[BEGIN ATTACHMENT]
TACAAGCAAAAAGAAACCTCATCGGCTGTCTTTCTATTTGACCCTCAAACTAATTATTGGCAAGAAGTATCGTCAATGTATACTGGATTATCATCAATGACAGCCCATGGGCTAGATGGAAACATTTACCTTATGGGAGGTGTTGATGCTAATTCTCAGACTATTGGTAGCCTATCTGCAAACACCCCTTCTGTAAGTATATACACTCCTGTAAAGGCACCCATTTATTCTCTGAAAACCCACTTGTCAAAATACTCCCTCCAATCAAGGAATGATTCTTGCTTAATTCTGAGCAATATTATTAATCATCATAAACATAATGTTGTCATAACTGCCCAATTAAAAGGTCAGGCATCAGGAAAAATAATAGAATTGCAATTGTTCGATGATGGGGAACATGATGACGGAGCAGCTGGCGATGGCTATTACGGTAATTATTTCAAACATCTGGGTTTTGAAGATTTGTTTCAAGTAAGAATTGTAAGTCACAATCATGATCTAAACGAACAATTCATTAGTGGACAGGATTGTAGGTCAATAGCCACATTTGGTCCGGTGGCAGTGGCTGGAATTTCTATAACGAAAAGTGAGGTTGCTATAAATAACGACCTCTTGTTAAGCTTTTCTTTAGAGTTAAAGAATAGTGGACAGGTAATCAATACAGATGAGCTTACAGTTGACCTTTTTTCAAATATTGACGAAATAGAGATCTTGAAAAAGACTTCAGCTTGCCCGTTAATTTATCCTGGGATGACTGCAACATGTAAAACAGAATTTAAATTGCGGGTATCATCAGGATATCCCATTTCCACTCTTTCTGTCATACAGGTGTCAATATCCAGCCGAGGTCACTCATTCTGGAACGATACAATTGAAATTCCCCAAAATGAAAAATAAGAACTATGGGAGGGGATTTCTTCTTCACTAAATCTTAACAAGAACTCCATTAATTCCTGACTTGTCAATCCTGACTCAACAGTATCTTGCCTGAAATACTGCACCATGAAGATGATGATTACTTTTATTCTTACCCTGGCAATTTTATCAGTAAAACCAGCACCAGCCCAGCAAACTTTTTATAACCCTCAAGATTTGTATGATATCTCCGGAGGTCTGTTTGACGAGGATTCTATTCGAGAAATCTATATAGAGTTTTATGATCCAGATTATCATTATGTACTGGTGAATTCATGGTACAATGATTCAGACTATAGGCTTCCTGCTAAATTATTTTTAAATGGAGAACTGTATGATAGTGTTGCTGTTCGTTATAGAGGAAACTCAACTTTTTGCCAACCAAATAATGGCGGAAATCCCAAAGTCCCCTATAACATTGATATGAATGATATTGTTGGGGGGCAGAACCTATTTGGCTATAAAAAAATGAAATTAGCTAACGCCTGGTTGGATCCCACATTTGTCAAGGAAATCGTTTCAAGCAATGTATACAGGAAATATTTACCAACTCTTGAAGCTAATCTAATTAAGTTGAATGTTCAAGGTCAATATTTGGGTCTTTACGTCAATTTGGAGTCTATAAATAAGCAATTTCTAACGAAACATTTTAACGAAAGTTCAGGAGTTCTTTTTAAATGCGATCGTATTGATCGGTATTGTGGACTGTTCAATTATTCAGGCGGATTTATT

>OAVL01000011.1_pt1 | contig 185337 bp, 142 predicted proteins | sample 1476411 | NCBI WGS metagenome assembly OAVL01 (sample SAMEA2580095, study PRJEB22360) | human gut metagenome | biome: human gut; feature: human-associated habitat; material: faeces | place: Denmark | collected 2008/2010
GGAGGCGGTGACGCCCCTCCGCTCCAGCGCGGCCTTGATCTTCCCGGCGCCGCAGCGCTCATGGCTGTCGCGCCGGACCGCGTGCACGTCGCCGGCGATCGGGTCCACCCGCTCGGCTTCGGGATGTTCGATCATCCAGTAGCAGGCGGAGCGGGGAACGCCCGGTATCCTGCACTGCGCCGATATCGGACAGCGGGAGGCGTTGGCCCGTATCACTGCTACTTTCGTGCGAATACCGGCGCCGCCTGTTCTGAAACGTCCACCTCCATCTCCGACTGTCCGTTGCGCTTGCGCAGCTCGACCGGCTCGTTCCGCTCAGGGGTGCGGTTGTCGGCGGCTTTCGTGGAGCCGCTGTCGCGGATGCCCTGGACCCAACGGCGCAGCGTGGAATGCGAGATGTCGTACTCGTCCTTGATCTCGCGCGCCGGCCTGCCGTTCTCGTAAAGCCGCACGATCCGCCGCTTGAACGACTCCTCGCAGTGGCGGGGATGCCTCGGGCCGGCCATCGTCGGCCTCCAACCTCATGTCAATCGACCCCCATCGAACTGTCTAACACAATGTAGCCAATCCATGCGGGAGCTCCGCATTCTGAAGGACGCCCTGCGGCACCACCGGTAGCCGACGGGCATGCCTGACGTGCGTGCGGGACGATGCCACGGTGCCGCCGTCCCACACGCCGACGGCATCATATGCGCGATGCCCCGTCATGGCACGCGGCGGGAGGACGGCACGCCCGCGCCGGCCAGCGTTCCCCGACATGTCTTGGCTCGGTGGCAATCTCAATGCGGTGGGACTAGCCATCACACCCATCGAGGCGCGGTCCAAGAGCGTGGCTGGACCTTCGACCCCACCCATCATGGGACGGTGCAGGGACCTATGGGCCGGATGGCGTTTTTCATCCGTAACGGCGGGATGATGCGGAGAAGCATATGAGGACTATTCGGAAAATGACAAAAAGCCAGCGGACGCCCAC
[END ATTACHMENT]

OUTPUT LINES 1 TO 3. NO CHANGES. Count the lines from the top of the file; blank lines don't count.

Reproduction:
TACAAGCAAAAAGAAACCTCATCGGCTGTCTTTCTATTTGACCCTCAAACTAATTATTGGCAAGAAGTATCGTCAATGTATACTGGATTATCATCAATGACAGCCCATGGGCTAGATGGAAACATTTACCTTATGGGAGGTGTTGATGCTAATTCTCAGACTATTGGTAGCCTATCTGCAAACACCCCTTCTGTAAGTATATACACTCCTGTAAAGGCACCCATTTATTCTCTGAAAACCCACTTGTCAAAATACTCCCTCCAATCAAGGAATGATTCTTGCTTAATTCTGAGCAATATTATTAATCATCATAAACATAATGTTGTCATAACTGCCCAATTAAAAGGTCAGGCATCAGGAAAAATAATAGAATTGCAATTGTTCGATGATGGGGAACATGATGACGGAGCAGCTGGCGATGGCTATTACGGTAATTATTTCAAACATCTGGGTTTTGAAGATTTGTTTCAAGTAAGAATTGTAAGTCACAATCATGATCTAAACGAACAATTCATTAGTGGACAGGATTGTAGGTCAATAGCCACATTTGGTCCGGTGGCAGTGGCTGGAATTTCTATAACGAAAAGTGAGGTTGCTATAAATAACGACCTCTTGTTAAGCTTTTCTTTAGAGTTAAAGAATAGTGGACAGGTAATCAATACAGATGAGCTTACAGTTGACCTTTTTTCAAATATTGACGAAATAGAGATCTTGAAAAAGACTTCAGCTTGCCCGTTAATTTATCCTGGGATGACTGCAACATGTAAAACAGAATTTAAATTGCGGGTATCATCAGGATATCCCATTTCCACTCTTTCTGTCATACAGGTGTCAATATCCAGCCGAGGTCACTCATTCTGGAACGATACAATTGAAATTCCCCAAAATGAAAAATAAGAACTATGGGAGGGGATTTCTTCTTCACTAAATCTTAACAAGAACTCCATTAATTCCTGACTTGTCAATCCTGACTCAACAGTATCTTGCCTGAAATACTGCACCATGAAGATGATGATTACTTTTATTCTTACCCTGGCAATTTTATCAGTAAAACCAGCACCAGCCCAGCAAACTTTTTATAACCCTCAAGATTTGTATGATATCTCCGGAGGTCTGTTTGACGAGGATTCTATTCGAGAAATCTATATAGAGTTTTATGATCCAGATTATCATTATGTACTGGTGAATTCATGGTACAATGATTCAGACTATAGGCTTCCTGCTAAATTATTTTTAAATGGAGAACTGTATGATAGTGTTGCTGTTCGTTATAGAGGAAACTCAACTTTTTGCCAACCAAATAATGGCGGAAATCCCAAAGTCCCCTATAACATTGATATGAATGATATTGTTGGGGGGCAGAACCTATTTGGCTATAAAAAAATGAAATTAGCTAACGCCTGGTTGGATCCCACATTTGTCAAGGAAATCGTTTCAAGCAATGTATACAGGAAATATTTACCAACTCTTGAAGCTAATCTAATTAAGTTGAATGTTCAAGGTCAATATTTGGGTCTTTACGTCAATTTGGAGTCTATAAATAAGCAATTTCTAACGAAACATTTTAACGAAAGTTCAGGAGTTCTTTTTAAATGCGATCGTATTGATCGGTATTGTGGACTGTTCAATTATTCAGGCGGATTTATT

>OAVL01000011.1_pt1 | contig 185337 bp, 142 predicted proteins | sample 1476411 | NCBI WGS metagenome assembly OAVL01 (sample SAMEA2580095, study PRJEB22360) | human gut metagenome | biome: human gut; feature: human-associated habitat; material: faeces | place: Denmark | collected 2008/2010
GGAGGCGGTGACGCCCCTCCGCTCCAGCGCGGCCTTGATCTTCCCGGCGCCGCAGCGCTCATGGCTGTCGCGCCGGACCGCGTGCACGTCGCCGGCGATCGGGTCCACCCGCTCGGCTTCGGGATGTTCGATCATCCAGTAGCAGGCGGAGCGGGGAACGCCCGGTATCCTGCACTGCGCCGATATCGGACAGCGGGAGGCGTTGGCCCGTATCACTGCTACTTTCGTGCGAATACCGGCGCCGCCTGTTCTGAAACGTCCACCTCCATCTCCGACTGTCCGTTGCGCTTGCGCAGCTCGACCGGCTCGTTCCGCTCAGGGGTGCGGTTGTCGGCGGCTTTCGTGGAGCCGCTGTCGCGGATGCCCTGGACCCAACGGCGCAGCGTGGAATGCGAGATGTCGTACTCGTCCTTGATCTCGCGCGCCGGCCTGCCGTTCTCGTAAAGCCGCACGATCCGCCGCTTGAACGACTCCTCGCAGTGGCGGGGATGCCTCGGGCCGGCCATCGTCGGCCTCCAACCTCATGTCAATCGACCCCCATCGAACTGTCTAACACAATGTAGCCAATCCATGCGGGAGCTCCGCATTCTGAAGGACGCCCTGCGGCACCACCGGTAGCCGACGGGCATGCCTGACGTGCGTGCGGGACGATGCCACGGTGCCGCCGTCCCACACGCCGACGGCATCATATGCGCGATGCCCCGTCATGGCACGCGGCGGGAGGACGGCACGCCCGCGCCGGCCAGCGTTCCCCGACATGTCTTGGCTCGGTGGCAATCTCAATGCGGTGGGACTAGCCATCACACCCATCGAGGCGCGGTCCAAGAGCGTGGCTGGACCTTCGACCCCACCCATCATGGGACGGTGCAGGGACCTATGGGCCGGATGGCGTTTTTCATCCGTAACGGCGGGATGATGCGGAGAAGCATATGAGGACTATTCGGAAAATGACAAAAAGCCAGCGGACGCCCAC